The exhibition includes a “special exhibit of material about the artists, an artists' workspace, book reading corner and art activities.” At its launch, illustrator Ann James and author Jackie French spoke passionately about the importance of stories, especially those told without words through the pictures we see in books.

Friday, 29 April 2016

Review: Wholesome Food for Busy Parents

Restructuring children’s and adult eating habits can be a challenge. This book is about helping parents and carers through sometimes slow, but successful steps, towards the preparation of nutritional food.

The recipes in Wholesome Food for Busy Parents are based on food found easily and often in our kitchens. Hints and Tips are reminders of things we know, but that perhaps have slipped to the back of our minds due to the time poor and busy lives we live today.

Many recipes can be cooked in bulk and frozen. Storage and Freezing Techniques gives helpful information on how to preserve your delicious and healthy creations.

Review: The Giant Game of Sculpture

Herve Tullet must be having an absolute ball producing these organically-created, effulgently artistic books for kids.

This latest creation stands over 40cm tall, and bills itself as a game of sculpture, where kids can take a seemingly large-format book and use it to fashion a wonderful 3D sculpture.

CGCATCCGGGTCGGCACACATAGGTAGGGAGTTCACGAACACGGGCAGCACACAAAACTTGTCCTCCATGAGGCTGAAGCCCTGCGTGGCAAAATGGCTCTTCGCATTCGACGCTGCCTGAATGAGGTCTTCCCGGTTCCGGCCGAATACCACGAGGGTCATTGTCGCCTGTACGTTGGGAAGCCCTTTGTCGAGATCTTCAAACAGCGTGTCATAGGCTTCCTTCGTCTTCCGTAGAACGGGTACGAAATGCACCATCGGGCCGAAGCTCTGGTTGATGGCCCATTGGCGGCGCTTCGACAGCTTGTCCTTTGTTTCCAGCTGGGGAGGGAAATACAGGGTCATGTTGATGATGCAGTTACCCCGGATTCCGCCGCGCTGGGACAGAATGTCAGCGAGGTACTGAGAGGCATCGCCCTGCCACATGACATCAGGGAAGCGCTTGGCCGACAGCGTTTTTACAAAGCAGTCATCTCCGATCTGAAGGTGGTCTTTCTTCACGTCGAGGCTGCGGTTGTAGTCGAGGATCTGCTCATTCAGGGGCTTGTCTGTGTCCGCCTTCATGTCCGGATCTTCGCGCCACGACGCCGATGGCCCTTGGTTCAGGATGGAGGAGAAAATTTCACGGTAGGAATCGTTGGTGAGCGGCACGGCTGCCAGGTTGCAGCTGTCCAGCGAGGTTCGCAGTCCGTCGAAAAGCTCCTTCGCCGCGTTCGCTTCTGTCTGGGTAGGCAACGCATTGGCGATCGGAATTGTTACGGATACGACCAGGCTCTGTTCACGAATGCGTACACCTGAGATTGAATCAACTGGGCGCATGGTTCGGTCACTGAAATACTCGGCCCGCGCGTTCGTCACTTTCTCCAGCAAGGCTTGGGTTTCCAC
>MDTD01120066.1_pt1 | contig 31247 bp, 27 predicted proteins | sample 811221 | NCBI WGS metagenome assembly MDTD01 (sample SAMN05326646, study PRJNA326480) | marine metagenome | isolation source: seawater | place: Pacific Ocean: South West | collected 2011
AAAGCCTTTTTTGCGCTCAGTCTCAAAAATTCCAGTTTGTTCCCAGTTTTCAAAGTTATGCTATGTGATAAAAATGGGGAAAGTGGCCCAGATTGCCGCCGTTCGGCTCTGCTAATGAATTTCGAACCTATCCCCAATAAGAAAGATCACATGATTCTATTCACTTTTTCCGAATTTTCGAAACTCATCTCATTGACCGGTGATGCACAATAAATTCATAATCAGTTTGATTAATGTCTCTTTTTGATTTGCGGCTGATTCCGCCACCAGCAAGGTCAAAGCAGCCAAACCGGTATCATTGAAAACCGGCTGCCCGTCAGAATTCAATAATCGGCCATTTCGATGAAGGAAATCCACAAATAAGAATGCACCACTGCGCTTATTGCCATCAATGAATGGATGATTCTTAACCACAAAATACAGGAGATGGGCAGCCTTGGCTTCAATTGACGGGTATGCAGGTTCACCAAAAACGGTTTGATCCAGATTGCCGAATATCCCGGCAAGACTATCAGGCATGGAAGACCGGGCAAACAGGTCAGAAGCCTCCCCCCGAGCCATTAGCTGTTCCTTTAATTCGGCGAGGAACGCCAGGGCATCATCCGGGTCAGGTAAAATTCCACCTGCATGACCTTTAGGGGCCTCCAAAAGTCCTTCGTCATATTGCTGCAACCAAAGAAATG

The 'book' opens into a concertina spread, with cut-outs and pop-out shapes that children can remove and re-insert in innovative ways.
Children can also insert their own items--pieces of card, paper, sticks, paper rolls, cloth--all manner of craft items, before taking it all down and starting over again.

Thursday, 28 April 2016

Review: Ten Little Princesses

Don’t let the vibrant – almost lurid – pink foil cover trick you into thinking this is just another hot pink silly princess story. Ten Little Princesses is so wonderfully fun, with bright cartoonish artwork and quite a number of references to well known fairy tales throughout the illustrations.

The rhyming text sets a good pace, starting with “Ten little princesses, going to a ball, trotting on their ponies, past the castle wall”. With each new page a small tragedy befalls one of the Disney-esk princesses, allowing the readers to count down backwards from ten with the number of princesses left shown in both alpha and numerical form on the next page.

Meet the Illustrator: Jon Foye

Describe your illustration style in ten words or less.
Random, silly, oddball & quirky. My birds have teeth.

What items are an essential part of your creative space?
Layout pads, pencils & inks … my Mac & the scanner.

Do you have a favourite artistic medium?
Conté crayon/Lead pencil & ink wash

Name three artists whose work inspires you.
Quentin Blake, Ralph Steadman and David Shrigley

Which artistic period would you most like to visit and why?
The Golden Years of Metal. Give me any Motorhead, Iron Maiden or Metallica album cover and I’m there!